Edmonton is looking like an NDP sweep, but if the Tories can hold a few ridings here, albeit with high profile candidates, it will show some potential strength. Watch these ridings:
A few races outside of the big metros should be quite close and results could be extrapolated to show the provincial trends:
Ft McMurray – Conklin: Wildrose leader takes on PC minister with a strong NDP campaign. Three way race.
Lesser Slave Lake: Long term PC MLA in a three-way race.
Sherwood Park: Two former mayors fight with NDP hot on heels.
Spruce Grove-St. Albert: @308dotcom projects NDP win in Horner country, but I’m not convinced.
Other Interesting Ridings
These ridings may not necessarily be the closest ridings, but for one reason or another offer a compelling reason to watch.
Calgary Buffalo: Incumbent Liberal MLA Kent Hehr has decided to take a run at federal politics. The Liberals put up a strong candidate in David Khan, but so did the PCs in Terry Rock. The Orange Wave could still play spoiler.
Calgary Elbow: This rematch of the fall 2014 by-election pits PC Education Minister Gordon Dirks against Alberta Party leader Greg Clark in a traditionally strong conservative riding. Polls and pundits have called this race neck-in-neck.
Calgary Mountain View: Interim Liberal leader, David Swann, is a confident, smart, respectable and well-liked MLA, but he could fall victim to an NDP surge in one of the few ridings that will be fought on the left end of the spectrum. It would be a shame if Swann were to be kept out of the leg.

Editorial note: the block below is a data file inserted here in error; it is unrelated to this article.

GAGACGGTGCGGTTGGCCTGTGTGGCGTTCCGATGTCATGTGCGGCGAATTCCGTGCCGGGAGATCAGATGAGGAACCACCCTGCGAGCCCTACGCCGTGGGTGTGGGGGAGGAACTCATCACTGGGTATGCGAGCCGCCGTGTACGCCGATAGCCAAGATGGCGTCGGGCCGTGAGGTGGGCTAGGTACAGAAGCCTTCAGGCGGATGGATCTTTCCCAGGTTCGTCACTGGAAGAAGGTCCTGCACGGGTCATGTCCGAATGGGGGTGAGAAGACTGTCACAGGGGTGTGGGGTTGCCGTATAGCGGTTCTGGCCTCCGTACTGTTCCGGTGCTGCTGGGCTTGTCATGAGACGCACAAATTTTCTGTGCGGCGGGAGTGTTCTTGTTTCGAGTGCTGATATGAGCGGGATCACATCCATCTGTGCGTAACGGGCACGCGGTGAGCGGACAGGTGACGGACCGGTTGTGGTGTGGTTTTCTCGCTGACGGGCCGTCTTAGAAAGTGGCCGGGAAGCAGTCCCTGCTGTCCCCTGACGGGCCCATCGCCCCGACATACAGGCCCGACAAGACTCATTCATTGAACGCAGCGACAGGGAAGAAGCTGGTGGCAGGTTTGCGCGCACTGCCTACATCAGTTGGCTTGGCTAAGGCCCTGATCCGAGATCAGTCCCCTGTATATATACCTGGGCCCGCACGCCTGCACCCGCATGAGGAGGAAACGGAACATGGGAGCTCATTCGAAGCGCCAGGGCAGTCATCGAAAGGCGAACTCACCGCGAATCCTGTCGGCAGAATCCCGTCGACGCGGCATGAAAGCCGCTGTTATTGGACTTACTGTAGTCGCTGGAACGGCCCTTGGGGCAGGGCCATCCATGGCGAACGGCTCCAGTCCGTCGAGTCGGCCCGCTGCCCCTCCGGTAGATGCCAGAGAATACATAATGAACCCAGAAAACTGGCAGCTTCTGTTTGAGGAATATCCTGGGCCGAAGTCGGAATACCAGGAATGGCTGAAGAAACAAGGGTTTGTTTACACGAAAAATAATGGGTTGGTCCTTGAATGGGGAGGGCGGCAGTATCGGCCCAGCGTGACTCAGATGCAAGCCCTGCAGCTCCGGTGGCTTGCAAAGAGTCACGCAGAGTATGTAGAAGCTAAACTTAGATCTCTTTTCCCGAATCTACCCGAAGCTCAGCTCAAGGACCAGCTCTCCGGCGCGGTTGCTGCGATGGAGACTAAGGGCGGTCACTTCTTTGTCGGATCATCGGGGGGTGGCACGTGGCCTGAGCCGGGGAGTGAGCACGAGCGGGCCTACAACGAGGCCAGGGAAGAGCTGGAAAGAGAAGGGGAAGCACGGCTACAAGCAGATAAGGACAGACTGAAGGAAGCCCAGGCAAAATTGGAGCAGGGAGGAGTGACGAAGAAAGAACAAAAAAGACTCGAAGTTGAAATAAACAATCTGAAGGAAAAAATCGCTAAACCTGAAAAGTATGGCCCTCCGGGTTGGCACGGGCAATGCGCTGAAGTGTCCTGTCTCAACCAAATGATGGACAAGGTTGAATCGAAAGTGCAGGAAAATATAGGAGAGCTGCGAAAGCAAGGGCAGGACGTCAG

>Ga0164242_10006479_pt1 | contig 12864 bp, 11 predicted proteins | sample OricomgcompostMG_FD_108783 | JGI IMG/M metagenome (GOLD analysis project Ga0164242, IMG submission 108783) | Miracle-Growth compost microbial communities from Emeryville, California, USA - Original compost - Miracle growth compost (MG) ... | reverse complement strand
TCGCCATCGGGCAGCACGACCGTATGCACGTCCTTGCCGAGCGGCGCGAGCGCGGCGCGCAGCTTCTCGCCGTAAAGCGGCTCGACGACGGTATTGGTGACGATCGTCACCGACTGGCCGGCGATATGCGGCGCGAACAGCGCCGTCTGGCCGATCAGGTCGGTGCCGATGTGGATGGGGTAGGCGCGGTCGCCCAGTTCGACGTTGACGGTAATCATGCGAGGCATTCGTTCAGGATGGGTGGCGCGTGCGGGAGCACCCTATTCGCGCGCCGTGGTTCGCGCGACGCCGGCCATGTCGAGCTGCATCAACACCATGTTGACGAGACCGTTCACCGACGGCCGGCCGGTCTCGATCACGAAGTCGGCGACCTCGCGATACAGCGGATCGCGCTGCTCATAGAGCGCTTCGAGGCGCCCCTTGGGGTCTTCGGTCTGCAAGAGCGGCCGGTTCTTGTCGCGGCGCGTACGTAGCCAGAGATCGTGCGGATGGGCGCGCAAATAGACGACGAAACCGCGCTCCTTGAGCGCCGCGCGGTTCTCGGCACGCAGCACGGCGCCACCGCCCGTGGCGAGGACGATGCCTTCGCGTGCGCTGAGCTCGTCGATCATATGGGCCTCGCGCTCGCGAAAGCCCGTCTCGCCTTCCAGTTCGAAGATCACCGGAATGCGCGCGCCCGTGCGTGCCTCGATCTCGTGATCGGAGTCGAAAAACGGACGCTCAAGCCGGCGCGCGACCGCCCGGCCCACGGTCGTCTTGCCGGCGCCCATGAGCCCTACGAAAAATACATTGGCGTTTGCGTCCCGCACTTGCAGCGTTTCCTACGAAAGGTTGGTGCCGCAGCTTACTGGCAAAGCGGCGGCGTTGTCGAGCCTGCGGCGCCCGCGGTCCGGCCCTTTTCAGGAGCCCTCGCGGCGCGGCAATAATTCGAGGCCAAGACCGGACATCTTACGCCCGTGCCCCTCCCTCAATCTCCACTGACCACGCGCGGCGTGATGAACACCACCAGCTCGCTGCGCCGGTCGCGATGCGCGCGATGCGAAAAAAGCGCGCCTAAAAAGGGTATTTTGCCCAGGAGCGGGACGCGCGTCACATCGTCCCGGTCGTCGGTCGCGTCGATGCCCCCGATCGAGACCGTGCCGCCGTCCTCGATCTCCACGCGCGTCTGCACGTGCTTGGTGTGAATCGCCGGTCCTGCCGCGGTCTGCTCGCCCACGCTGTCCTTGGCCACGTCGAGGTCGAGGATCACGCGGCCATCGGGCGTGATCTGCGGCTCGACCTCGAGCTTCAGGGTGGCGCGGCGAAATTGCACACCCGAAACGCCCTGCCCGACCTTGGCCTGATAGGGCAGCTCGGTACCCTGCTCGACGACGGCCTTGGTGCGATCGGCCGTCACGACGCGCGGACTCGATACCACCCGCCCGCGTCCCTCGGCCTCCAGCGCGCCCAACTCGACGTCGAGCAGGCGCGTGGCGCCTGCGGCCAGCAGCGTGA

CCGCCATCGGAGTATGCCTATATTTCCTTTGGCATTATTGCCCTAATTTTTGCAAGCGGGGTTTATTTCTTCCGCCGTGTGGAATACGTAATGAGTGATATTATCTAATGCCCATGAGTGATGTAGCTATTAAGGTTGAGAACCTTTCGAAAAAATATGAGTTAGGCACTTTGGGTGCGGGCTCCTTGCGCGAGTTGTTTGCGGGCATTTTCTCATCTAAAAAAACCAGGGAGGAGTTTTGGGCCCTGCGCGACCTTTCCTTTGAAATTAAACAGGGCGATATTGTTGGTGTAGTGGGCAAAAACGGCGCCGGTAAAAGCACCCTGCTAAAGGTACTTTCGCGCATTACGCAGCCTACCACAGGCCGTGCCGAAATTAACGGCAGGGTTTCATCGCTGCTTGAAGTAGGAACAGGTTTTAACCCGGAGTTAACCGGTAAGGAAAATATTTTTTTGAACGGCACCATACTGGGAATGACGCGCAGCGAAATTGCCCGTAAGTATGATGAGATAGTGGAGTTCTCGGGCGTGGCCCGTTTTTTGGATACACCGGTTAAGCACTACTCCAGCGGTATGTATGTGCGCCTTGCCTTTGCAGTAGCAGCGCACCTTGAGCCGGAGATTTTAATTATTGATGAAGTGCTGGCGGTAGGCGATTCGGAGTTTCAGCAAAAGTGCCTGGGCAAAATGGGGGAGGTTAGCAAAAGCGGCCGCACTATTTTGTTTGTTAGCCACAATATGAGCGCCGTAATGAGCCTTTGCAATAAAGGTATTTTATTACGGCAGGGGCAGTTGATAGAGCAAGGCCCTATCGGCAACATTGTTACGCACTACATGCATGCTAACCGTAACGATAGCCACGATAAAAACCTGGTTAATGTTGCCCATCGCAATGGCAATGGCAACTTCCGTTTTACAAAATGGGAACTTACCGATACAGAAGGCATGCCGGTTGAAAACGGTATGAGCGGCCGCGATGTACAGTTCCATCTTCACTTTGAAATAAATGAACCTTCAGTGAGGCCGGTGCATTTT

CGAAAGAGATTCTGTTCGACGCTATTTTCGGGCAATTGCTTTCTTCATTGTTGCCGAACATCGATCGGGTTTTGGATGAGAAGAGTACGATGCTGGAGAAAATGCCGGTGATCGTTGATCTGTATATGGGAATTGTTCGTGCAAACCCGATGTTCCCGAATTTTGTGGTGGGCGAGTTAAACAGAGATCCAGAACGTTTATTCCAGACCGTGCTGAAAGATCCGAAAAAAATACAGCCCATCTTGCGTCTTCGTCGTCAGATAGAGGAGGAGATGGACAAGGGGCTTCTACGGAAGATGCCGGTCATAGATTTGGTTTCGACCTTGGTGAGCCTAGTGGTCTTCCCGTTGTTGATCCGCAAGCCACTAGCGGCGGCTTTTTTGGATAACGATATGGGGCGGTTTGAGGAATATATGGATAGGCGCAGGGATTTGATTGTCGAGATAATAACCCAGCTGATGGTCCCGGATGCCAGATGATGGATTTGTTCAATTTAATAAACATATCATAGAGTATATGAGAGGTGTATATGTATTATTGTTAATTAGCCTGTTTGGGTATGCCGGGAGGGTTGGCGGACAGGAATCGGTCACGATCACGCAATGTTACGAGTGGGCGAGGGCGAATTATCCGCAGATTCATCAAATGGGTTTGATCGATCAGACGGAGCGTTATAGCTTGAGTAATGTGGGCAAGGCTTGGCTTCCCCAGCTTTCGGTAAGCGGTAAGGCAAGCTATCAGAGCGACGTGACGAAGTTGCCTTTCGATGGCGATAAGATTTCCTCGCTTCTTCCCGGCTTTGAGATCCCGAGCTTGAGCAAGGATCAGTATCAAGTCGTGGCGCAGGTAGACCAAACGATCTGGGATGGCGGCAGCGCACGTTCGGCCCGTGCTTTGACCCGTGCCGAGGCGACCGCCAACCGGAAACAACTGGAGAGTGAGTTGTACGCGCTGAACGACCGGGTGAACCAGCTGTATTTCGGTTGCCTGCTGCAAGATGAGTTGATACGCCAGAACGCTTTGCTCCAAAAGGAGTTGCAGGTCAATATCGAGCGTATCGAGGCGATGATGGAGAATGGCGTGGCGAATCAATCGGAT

Edmonton Centre: Laurie Blakeman is an outstanding MLA and deserves big kudos for the victory on GSAs, but she is facing stiff challenge from the NDP’s David Shephard. If the leg were to lose Blakeman it would be a big blow but it would not be her fault.
Both Chestermere-Rocky View and Calgary Acadia have had interesting candidate stories, so they will be fun to keep an eye on, but I suspect they both go Wildrose.
Just because it’s fun to do, I’m guessing we will see an NDP minority.
NDP: 37 seats
Alberta Party: 1
We’re in Alberta and we have a rare close and exciting campaign, so at the end of the day, Albertans will win.
I have a question for you, dear reader. What factor was the biggest factor that drove your voting decision in the 2012 Alberta election? Did you base your vote on a platform, a leader, a party, a local candidate or was it a combination of two or more factors?
The 2011 Canadian Election Study asked a similar question of 2500 voters after they voted in the 2011 federal election. Responding to the question, “Which of the following was most important in your decision to vote for this party,” most voters said they liked the policies of the party they voted for and the next largest group said they didn’t like the other parties.
Much of the conversation after the 2012 Alberta election focused on how many progressives voted for the PC party because they liked Redford, liked the policy positions advanced by the Tories, or moreover, voted to stem the surge of the Wildrose party.
I would suspect that, like in the 2011 study, few people would say that they voted for the local candidate. This is interesting because what we’ve learned since 2012 is that the only part of the vote that really counts at the end of the day is the local candidate.
Allow me to elaborate.
Perhaps you voted for one or more of the planks of the progressive platform promoted by the PC party. You were likely dismayed by their lack of action on things like a poverty reduction strategy or full-day kindergarten. But despite the almost wholesale abandonment of their election platform, you’re vote still stood. So, voting for the platform does not count.
Perhaps you are a PC voter who voted for the leadership of Alison Redford. You were likely upset by all of her controversies and, by the time of her eventual resignation, grew quite disillusioned by her leadership. But despite the party appointing a new leader, you were not given a new vote. So, voting for the leader does not count.